How Impressionism Came to America


And Changed the Way We Look at Art
By Victoria Chick, contemporary figurative artist and early 19th & 20th Century Print Collector

Kristin Lessard – Chief of Interpretation & Education Weir Farm National Historic Site, and contemporary figurative artist Victoria Chick, discuss how Impressionism Came to America, American Impressionist artist J. Alden Weir and ‘The Ten,’ and historic Weir Farm, a national park dedicated to American painting, on Big Blend Radio.

The term Impressionism is often used to describe any painting with loose, sketchy brushwork, thus the elements that constituted French Impressionism and, by extension, American Impressionism, need to be more clearly defined.

The main element is realism. Included under realism were changes from the hard-edged, smooth surfaced, studio paintings of Classical and Romantic styles that had been rigidly adhered to by the main schools of art in Paris for nearly two centuries. These changes included new ways of expressing light and movement, color, texture and the manipulation of paint on canvases, most often by painting outdoors. Just as important, was the change from formal allegorical, historical, and portrait painting to informal subjects of ordinary people doing ordinary things. It was this last change that so outraged the traditional French painters and forced the Realist artists to exhibit together in independent exhibitions after the rejection of their work to being included in the yearly official Salon Exhibitions. In the beginning, these artists did not call themselves Impressionists. That was a derogatory term coined by a critic during their first exhibition to describe what he considered to be sloppy and vulgar painting. But, the name stuck.

The movement toward French Impressionism began with realistic subject matter from the 1840s starting with the Realists Courbet and Corot, and developed stylistically through the Barbizon painters and, by the 1860s, to Claude Manet. There were differences to their work, but each artist or group of artists felt they were expressing truly what they saw. Realism was not widely accepted. American painters knew about Realism but were heavily influenced to reject it by the teaching of the well – established art schools they had traveled to France to attend. One of the most outspoken was a later American Impressionist artist, J. Alden Weir, when he encountered impressionism for the first time: “I never in my life saw more horrible things. It was worse than the Chamber of Horrors.” He complained about the Impressionists in a letter from April 15, 1877 to his parents saying, “They do not observe drawing nor form but give you an impression of what they call nature“. (Young, Dorothy Weir, The Life and Letters of J. Alden Weir, Yale University Press, pg.123)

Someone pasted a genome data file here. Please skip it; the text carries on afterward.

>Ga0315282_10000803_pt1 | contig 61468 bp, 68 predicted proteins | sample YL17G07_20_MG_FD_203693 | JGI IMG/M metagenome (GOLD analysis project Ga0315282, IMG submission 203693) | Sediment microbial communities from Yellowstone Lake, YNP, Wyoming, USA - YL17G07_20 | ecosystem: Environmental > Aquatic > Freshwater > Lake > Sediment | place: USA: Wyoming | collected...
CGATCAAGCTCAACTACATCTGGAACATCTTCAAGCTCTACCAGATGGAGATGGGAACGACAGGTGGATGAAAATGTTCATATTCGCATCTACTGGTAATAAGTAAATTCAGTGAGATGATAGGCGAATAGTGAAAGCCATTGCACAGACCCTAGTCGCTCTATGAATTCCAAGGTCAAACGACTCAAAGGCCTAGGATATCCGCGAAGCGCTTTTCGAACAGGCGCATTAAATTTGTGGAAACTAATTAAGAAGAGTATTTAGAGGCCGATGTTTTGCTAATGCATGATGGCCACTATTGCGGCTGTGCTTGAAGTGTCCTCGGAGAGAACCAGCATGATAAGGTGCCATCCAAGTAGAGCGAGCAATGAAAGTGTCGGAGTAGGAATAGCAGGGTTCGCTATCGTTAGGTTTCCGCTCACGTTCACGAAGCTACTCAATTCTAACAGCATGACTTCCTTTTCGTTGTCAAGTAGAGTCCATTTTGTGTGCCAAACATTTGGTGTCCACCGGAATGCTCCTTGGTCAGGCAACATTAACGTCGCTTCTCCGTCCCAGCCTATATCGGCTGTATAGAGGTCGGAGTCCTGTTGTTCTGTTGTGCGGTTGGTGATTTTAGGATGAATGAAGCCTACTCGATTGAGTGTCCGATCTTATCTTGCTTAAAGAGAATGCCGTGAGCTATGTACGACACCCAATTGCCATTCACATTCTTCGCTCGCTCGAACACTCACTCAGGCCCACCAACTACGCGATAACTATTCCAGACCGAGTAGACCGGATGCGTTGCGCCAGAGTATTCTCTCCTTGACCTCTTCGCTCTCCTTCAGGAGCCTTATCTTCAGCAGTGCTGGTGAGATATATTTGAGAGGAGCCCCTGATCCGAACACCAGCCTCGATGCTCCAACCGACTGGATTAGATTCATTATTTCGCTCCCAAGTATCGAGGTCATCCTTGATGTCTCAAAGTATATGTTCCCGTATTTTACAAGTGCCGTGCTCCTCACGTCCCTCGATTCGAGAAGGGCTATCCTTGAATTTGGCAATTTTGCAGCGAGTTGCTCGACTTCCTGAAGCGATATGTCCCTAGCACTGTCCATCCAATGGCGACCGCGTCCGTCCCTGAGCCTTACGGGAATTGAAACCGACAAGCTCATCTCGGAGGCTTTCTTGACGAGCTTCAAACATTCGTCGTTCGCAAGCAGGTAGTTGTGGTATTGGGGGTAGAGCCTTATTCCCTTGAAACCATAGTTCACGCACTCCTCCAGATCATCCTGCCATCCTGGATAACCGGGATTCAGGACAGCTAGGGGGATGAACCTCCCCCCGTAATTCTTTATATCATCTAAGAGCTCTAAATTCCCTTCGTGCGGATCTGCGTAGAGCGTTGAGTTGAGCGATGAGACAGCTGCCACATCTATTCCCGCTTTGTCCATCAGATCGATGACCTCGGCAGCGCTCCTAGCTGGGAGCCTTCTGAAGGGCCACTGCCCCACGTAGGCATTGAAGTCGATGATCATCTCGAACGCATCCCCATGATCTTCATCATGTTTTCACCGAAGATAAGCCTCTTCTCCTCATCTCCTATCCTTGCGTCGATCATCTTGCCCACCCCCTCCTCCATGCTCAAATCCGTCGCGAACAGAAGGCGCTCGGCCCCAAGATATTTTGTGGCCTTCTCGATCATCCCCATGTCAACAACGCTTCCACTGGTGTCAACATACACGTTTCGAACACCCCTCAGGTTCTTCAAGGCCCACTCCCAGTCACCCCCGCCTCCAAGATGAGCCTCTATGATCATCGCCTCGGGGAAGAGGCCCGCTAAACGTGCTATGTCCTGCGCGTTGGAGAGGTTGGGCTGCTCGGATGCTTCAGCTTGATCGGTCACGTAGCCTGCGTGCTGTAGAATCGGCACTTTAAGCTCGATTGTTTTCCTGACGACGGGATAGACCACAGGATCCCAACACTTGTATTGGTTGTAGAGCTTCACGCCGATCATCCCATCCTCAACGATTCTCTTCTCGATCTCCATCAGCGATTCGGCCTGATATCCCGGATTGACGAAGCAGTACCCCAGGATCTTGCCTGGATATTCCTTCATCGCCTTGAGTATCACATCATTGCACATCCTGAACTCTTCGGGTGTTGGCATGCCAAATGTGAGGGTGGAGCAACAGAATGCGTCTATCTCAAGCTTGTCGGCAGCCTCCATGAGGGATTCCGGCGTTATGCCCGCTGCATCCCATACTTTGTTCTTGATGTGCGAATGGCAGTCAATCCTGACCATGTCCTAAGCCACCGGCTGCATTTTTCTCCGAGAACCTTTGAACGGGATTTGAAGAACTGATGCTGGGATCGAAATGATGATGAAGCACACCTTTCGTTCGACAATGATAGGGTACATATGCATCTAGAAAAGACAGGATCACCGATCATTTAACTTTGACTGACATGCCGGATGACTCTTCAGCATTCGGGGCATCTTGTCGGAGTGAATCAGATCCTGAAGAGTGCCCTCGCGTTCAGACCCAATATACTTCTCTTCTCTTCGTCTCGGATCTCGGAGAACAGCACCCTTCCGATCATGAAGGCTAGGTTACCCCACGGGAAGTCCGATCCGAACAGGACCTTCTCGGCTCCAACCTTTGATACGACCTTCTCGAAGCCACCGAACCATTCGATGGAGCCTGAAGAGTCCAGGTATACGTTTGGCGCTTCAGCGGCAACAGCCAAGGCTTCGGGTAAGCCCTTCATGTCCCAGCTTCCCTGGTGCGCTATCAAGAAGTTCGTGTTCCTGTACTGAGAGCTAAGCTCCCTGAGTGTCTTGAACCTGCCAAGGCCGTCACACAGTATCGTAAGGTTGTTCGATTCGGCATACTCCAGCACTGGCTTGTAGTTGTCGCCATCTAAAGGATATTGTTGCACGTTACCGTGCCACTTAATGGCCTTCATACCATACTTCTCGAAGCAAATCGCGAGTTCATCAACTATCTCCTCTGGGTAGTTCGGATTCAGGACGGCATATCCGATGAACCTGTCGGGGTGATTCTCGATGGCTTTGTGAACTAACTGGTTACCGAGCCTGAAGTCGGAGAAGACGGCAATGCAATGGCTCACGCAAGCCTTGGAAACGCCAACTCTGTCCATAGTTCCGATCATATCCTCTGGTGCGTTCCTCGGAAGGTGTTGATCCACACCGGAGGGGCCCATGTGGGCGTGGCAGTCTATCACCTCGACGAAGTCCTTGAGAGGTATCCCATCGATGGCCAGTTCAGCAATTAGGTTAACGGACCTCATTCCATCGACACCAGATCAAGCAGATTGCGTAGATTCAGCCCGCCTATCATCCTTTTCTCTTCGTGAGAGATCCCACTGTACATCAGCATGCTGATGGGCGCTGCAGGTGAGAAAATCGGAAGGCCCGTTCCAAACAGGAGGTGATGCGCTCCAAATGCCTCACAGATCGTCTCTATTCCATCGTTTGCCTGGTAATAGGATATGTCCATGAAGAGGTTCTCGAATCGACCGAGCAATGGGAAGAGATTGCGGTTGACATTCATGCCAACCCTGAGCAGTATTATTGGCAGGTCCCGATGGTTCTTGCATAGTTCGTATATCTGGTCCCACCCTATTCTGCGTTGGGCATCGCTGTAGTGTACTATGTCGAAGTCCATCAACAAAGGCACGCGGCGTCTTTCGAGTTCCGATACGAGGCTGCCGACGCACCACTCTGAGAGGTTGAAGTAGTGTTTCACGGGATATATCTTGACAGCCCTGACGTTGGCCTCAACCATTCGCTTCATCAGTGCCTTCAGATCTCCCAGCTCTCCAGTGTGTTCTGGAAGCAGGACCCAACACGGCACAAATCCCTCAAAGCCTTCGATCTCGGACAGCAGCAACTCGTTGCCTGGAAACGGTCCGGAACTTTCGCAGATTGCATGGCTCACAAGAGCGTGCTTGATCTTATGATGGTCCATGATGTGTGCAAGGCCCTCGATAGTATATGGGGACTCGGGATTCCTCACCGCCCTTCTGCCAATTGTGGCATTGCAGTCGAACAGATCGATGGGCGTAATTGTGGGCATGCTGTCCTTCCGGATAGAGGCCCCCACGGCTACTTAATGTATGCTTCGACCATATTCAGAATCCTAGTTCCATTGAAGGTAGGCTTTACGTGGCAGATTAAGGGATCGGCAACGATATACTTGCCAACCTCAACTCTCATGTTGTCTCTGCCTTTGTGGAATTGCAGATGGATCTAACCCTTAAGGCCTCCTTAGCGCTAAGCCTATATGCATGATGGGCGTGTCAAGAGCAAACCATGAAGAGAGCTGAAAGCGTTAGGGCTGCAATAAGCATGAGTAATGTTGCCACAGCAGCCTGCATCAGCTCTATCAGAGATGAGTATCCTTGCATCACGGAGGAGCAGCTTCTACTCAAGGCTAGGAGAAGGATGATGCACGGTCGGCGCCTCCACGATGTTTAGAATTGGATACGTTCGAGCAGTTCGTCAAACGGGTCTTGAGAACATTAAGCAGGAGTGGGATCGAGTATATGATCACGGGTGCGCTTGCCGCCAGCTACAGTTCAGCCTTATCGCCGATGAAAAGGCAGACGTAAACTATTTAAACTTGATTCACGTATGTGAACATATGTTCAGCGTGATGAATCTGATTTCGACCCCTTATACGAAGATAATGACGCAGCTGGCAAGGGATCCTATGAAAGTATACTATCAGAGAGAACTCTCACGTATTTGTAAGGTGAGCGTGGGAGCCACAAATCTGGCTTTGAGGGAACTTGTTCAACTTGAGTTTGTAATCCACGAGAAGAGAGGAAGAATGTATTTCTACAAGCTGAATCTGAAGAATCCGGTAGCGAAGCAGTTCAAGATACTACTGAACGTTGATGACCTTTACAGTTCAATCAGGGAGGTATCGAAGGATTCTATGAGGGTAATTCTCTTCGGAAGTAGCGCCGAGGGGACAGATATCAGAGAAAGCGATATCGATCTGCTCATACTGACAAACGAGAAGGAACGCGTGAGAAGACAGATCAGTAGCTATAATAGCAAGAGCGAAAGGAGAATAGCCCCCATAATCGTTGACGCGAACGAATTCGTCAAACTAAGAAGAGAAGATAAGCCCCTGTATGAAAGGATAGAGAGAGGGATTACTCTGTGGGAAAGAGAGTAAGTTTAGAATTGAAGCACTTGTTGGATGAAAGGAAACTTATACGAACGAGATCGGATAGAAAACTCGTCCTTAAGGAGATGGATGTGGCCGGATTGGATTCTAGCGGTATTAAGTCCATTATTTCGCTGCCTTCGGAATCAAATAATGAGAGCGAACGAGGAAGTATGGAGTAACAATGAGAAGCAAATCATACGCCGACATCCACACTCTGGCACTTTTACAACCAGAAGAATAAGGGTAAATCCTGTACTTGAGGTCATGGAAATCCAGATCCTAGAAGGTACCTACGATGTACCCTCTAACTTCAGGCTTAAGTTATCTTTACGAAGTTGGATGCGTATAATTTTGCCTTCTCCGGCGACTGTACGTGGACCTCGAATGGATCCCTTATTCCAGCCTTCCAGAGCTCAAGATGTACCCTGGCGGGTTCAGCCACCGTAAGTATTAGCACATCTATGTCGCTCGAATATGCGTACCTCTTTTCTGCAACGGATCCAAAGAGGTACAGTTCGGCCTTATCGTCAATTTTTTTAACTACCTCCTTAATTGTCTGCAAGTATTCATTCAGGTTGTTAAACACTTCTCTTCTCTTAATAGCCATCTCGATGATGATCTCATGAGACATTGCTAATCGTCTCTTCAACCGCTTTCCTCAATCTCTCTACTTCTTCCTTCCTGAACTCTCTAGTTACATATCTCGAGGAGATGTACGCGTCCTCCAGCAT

Yet, within 10 years J. Alden Weir and other American artists had completely adopted the Impressionist style.  Their subject matter was the everyday things they observed,  although it differed from their French counterparts, in that their paintings depicted mostly family members and friends, reflecting upper class activity, rather than Parisian street life. However the loose brushwork, avoidance of hard edges, interweaving complimentary colors of paint on the canvas, and use of tints to emphasize the quality of light were techniques learned from studying the French Impressionists.

The Impressionists in France, as the realist painters now identified themselves, had eight exhibitions from 1874 to 1886 to protest the official annual Salon exhibitions. The American artist, Mary Cassatt, was invited to exhibit in the 4th exhibition.  Offshoots of Impressionism such as Pointillism, as well as more expressive painting styles that were also offensive to the official Salon, began to be included in Impressionist exhibitions until the stylistic cohesiveness that held Impressionist painters together began to unravel with the newer style introductions. By the eighth exhibition, Monet, Sisley, and Renoir refused to participate with the neo-impressionist and post-impressionist painters.  As the dictates of the official Salon were more and more ignored, it gradually lost its institutional power, even though the major art schools continued to operate and teach traditional painting and drawing.